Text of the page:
11. Sonic Youth - "Disconnection Notice". The first time I did one of these, a song from Murray Street, on which "Disconnection Notice" appears, came up. I said, "Murray Street is a great record, but it wasn't a comeback. They never went away." Which, while true, was kind of an annoying record-store clerk sort of thing for me to say. I was annoyed that their previous major release, NYC Ghosts & Flowers, had been so rudely treated. Well, it did get some good press, but mainly I'm thinking of Pitchfork's infamous (and stupid and ignorant) 0.0 dismissal (which was introduced with the tagline: "pretty much the worst thing ever"). But it wasn't just the review, it was the manner in which all of Pitchfork's writers, whenever that album came up, insisted on attacking it in passing or dismissing it out of hand, seemingly as part of some irritating groupthink, and that they still do, if the occasion arises. I recall one reference to the record as "an abortion" (!). But then Murray Street came out, jettisoned was the Beat poetry and overt avant-gardisms and angular guitar noise, more or less, in favor of more basic songforms, and it was all love and smiles and "return to form" and "blah blah Daydream Nation blah blah" and so on. And then with last year's even more direct Rather Ripped, it was more of the same kind of praise (and I loved the album, don't misunderstand), some still ripping on the earlier record, but also on the more experimental aspect of Sonic Youth in general, including the relatively tame but more meandering (and wonderful!) Sonic Nurse which came in between the two. . . . Ok. I'm rambling. My point is, to dump on NYC Ghosts & Flowers in the way it was dumped on, and then to jump all over the more poppy stuff, is to not get Sonic Youth. For one thing, I think that NYC Ghosts & Flowers is quite good, and it certainly repays multiple listens (which I doubt it got from many). But let's assume it is that bad. In my mind, to gratuitously dismiss a major artist's minor work, or even bad work, to claim that, now, here, finally they are doing what they should have been doing, is presumptuous and contributes further to the tendency to treat art as mere product intended to entertain, to divert. It seems to not occur to such fans that maybe NYC Ghosts & Flowers was necessary for Sonic Youth (again, this assumes the album's not good! But it is!), maybe the later, arguably better work would not have happened without it. Alright. Rant over. (Incidentally, I was trying to make a similar point, somewhere, in the post in which I argued that David Foster Wallace is not washed up.) The best piece on Sonic Youth I've read in recent memory was Michaelangelo Matos' review of Sonic Nurse, in which he demonstrates that he totally gets the ongoing Sonic Youthiness of Sonic Youth.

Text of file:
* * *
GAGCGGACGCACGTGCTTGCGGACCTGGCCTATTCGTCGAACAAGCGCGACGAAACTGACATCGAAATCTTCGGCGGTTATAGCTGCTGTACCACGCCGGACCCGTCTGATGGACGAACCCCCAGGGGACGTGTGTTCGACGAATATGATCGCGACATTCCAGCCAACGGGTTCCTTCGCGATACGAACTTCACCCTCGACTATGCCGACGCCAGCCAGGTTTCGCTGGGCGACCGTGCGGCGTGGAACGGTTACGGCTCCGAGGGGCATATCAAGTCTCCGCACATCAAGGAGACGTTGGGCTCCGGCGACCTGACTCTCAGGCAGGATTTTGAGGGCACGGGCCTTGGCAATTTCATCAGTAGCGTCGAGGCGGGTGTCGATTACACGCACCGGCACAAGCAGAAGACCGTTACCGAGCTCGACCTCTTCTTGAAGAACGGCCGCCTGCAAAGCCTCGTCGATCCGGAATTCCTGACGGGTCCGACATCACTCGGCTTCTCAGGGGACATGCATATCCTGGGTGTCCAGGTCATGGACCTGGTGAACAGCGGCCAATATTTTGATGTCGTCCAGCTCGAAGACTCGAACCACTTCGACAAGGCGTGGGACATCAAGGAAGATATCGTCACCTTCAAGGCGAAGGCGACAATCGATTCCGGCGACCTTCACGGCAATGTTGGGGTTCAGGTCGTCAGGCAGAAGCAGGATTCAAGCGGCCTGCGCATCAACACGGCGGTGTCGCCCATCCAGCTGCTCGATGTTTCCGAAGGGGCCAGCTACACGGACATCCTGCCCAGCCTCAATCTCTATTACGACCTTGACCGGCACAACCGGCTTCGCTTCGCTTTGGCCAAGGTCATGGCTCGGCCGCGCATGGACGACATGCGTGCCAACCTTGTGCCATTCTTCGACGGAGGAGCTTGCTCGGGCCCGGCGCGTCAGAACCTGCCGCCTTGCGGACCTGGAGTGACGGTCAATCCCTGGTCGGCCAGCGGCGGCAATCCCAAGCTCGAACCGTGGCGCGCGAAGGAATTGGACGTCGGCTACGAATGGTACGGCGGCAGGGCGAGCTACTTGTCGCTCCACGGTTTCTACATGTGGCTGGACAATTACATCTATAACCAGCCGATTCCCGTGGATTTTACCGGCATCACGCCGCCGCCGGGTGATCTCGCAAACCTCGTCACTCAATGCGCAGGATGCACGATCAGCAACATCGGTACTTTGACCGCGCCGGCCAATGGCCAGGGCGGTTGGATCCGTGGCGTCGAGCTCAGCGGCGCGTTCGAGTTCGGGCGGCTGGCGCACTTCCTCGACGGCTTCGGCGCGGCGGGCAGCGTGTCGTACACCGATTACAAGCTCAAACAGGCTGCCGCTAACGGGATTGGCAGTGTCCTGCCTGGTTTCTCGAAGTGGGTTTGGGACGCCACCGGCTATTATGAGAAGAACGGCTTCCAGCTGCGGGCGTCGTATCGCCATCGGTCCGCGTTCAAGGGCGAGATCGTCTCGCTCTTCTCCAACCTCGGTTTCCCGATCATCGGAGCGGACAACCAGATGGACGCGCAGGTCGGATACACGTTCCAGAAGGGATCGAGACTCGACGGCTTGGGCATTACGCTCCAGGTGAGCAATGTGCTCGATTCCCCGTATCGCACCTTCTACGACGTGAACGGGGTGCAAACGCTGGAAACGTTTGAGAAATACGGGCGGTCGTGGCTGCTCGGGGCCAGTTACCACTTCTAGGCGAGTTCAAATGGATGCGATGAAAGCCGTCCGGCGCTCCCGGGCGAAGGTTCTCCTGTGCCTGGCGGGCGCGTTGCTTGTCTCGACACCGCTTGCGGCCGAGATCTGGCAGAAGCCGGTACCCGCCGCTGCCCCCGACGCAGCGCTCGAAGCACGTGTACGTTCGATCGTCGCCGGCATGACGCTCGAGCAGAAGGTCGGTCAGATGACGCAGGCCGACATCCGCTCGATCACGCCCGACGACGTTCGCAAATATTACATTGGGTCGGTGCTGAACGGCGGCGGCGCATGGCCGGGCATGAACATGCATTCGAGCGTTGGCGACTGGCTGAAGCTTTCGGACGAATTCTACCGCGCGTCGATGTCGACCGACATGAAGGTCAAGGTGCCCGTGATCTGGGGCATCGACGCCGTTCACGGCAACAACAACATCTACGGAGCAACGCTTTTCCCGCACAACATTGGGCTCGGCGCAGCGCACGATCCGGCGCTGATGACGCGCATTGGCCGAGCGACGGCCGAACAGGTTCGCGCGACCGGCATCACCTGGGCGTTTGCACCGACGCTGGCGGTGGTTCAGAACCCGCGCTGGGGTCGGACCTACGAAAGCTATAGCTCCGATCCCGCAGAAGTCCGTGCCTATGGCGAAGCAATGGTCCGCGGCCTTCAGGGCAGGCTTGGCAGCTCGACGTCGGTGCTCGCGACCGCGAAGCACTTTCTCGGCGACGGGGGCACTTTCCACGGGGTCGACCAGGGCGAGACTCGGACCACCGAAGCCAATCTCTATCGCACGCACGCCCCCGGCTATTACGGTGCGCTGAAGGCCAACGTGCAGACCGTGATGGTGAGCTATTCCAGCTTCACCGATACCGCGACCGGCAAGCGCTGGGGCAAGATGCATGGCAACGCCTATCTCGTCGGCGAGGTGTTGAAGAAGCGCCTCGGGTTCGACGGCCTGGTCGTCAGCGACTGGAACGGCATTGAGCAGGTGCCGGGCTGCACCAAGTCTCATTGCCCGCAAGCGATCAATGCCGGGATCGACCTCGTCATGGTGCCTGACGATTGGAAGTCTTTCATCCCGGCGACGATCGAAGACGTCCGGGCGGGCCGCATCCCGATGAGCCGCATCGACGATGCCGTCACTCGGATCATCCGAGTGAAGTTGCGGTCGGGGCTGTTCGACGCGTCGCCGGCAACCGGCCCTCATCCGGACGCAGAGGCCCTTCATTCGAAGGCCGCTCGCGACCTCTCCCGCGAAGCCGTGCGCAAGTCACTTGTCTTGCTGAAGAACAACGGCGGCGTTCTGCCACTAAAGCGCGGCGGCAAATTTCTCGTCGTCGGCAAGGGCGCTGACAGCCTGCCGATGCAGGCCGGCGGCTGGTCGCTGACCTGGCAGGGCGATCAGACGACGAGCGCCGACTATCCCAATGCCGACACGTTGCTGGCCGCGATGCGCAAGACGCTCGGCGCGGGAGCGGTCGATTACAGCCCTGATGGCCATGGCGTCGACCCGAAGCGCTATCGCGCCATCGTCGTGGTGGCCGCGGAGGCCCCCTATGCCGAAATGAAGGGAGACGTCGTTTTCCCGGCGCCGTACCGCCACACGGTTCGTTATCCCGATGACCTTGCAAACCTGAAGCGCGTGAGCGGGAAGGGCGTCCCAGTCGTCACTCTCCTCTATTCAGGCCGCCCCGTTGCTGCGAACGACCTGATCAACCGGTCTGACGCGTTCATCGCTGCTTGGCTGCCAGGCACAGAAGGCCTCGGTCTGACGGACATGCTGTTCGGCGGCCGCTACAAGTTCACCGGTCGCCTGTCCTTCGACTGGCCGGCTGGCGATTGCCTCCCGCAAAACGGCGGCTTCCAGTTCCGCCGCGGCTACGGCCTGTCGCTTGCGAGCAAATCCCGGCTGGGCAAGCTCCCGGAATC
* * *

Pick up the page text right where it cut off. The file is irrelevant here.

12. Joni Mitchell - "Little Green". This is from Blue. As is so often the case, I'd had this cd for a while without giving it proper time, until I met Aimée. She loves the album, and I'm glad, because I'm rather fond of it now, too. So far none of her others have appealed to me in the same way, but I'm still interested in finding the right ones.

13. Ghostface Killah feat. Megan Rochell - "Momma": This is excellent, heartfelt, personal rap. Very nice piano underscoring the loping bass and drums. Ghostface raps to begin: "It's not your momma's fault/it's your father's fault/it's your father's fault your mother is a alcoholic/Confusing the brain from the booze and the pain/And plus he cheated on her, beated on her, smacked her down in the rain/She lost her first child in '74 . . . " From last year's excellent Fishscale.

14. Latin Playboys - "Mira!": The first, self-titled Latin Playboys album is great--one of the best albums of the 90s, say I. It was a side project of Los Lobos' David Hidalgo and Louie Pérez, and producers Mitchell Froom and Tchad Blake, with whom the band had been working. The album has a very pleasant, casual feel. This short track sounds like noises overheard on a busy street.

15. The Raincoats - "Fairytale in the Supermarket". I first heard of the Raincoats via Kurt Cobain's rambling liner notes to Nirvana's Incesticide compilation, managed to score a promo of the reissue of their first album, The Raincoats. I've only recently listened to it much (this appears to be a common theme). I like their ramshackle, ragged, barely competent sound. But it's getting late, and I've gone on long enough, so I'm not going to say any more right now. . .

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Less-than-Total Devotion to the Cause

Ellis Sharp points to an interesting blog that I expect to be reading regularly from now on. The Democrat's Diary is written by David Wearing. He describes his blog as follows:
Whilst Western governments often state their desire to see liberal democracy spread throughout the world, in case after case the facts reveal a less-than-total devotion to the cause. The Democrat’s Diary explores the gap between the sales pitch and the product.
From recent posts on "Coup in Gaza?":